Last week, the Chairman of the National Endowment for the Arts, Rocco Landesman, commented that “it is time to think about decreasing [the] supply” of theatres, since theatre audiences are growing smaller while the number of theatres in this country is growing larger. (New York Times, Arts, Feb 4, 2011). Many people have stood up resolutely to defend theatres against Mr. Landesman’s inopportune remark, and I thought it was appropriate to begin active blogging here by adding a few thoughts of my own about the purpose of theatre and why we started Portland Shakespeare Project now. I invite you to join in the discussion, and I hope that my comments start a dialogue about theatre in general and what we are doing as a theatre organization in particular.
Why does a person start the process of building an arts organization? When is the right time to begin that process? When I graduated from the University of Washington’s PATP program under Jack Clay’s guidance, I felt that I had received most of the tools I needed to make a life in the theatre. The classical training I received was essential to my development as an actor. It taught me how to use my body and my voice – which are my instruments – and provided me with scholarship, how to use my mind – the discovery of the worlds in which the texts were written, which gave me depth and texture as an artist. What I lacked was life experience, and I have been acquiring that ever since.
The world of the theatre is the world of human experience. Human experience has not changed from the classical world to the modern times. How can one deny the similarity of the toppling of a dictator in today’s headlines with the toppling of Julius Caesar? How is the passion of youth today different from the passion of Juliet for her Romeo? What is Killer Joe by Tracey Letts but a reworking of a Jacobean Tragedy?
The relevance of the classics to modern life and the relationship between classic and modern plays is tangible. We go to theatre to see human experience portrayed on the stage. Mr. Landesman views a modest decline in patron attendance (5%), coupled with a substantial increase in the number of new theatres (23%) as a negative, because supply is growing faster than demand. I view it as a positive because it shows the energy that is flowing into the theatre space.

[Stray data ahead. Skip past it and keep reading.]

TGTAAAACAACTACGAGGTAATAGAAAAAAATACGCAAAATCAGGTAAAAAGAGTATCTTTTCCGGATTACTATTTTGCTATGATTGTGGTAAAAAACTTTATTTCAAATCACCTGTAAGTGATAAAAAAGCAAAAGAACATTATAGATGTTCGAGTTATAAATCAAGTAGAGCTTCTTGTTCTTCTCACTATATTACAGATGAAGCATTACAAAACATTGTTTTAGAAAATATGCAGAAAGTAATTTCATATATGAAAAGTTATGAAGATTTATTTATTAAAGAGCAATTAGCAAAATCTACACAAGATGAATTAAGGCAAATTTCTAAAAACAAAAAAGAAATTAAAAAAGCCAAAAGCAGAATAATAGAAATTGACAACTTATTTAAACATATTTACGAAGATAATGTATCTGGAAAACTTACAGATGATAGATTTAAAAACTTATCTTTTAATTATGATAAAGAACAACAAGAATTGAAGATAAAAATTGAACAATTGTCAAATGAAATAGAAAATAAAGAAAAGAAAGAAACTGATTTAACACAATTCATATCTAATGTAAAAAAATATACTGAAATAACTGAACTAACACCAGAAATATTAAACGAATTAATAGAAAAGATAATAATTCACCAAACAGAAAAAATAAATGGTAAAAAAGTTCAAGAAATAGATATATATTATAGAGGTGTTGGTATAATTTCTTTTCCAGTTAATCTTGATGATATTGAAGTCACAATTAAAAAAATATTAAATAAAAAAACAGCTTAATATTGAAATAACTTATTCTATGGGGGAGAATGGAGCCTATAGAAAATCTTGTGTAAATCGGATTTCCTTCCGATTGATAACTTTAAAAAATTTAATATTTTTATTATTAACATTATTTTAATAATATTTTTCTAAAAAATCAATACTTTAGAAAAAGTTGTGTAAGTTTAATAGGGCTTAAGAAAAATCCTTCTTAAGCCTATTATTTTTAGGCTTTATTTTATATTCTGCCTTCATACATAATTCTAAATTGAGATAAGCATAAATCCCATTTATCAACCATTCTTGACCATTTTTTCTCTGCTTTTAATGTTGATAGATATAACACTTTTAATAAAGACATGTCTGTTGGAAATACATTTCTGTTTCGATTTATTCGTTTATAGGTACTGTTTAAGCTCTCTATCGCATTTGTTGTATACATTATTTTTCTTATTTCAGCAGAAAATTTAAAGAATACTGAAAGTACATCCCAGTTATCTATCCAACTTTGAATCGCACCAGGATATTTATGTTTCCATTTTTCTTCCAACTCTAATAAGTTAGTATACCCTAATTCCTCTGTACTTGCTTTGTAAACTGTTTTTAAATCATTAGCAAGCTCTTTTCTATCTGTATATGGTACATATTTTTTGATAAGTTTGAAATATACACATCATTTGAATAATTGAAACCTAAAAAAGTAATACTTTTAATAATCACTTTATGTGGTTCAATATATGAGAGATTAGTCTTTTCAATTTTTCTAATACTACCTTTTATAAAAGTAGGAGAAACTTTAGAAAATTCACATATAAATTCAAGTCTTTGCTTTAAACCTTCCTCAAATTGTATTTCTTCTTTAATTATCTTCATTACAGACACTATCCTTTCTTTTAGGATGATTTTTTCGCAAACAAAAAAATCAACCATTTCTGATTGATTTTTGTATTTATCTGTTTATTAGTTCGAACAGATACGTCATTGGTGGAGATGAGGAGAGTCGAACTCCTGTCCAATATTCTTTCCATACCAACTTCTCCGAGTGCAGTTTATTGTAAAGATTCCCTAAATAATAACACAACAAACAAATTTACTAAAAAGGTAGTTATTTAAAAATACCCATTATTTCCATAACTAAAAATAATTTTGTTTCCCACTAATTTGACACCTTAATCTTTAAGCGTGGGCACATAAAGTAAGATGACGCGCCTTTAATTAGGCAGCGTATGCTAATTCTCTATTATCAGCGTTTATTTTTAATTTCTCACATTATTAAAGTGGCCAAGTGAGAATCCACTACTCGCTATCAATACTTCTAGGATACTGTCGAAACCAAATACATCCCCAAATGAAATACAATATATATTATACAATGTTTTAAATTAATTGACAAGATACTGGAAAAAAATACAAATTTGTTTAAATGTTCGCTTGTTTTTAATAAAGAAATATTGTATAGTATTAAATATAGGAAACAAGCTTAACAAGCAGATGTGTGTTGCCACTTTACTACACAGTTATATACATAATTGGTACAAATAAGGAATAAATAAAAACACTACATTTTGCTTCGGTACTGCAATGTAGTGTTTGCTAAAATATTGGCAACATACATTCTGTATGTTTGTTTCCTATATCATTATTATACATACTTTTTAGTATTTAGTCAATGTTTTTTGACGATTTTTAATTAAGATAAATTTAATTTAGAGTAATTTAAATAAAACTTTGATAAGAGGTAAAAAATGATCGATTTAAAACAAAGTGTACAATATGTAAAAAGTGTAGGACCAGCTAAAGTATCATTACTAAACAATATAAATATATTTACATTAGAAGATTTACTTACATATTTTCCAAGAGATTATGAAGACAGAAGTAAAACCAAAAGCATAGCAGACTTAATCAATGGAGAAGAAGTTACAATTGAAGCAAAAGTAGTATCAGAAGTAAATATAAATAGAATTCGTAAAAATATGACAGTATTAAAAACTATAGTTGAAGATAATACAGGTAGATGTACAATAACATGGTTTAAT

The very fact that the number of theatre organizations is growing, as Mr. Landesman recognizes, tells us that there is a hunger to act, to portray the human experience on the stage, in front of a live audience. What we must do as artistic directors is to channel that energy in a way that also appeals to audiences. There is a Japanese proverb that says, “Vision without action is a daydream. Action without vision is a nightmare.” The answer to Mr. Landesman’s quandary is that what we need in this country is theatre with more vision. Despite all of the developments in modern entertainment, there is no other experience like live theatre.
There is no right time to begin a theatre organization. The economy is never perfect, and it is always difficult to find the funds to produce the shows that we want to see produced. This time is right for me and for those who have joined with me in getting Portland Shakespeare Project started. Here at Portland Shakespeare Project, we seek to ignite or perhaps reignite your passion for classical material and contemporary works derived from classical material. We also intend to provide the skill set for actors to move into this work with confidence. I believe that we have the vision to succeed and to bring you plays that elucidate the human condition in a way that is entertaining and enlightening. Our time is now. I hope you will join us.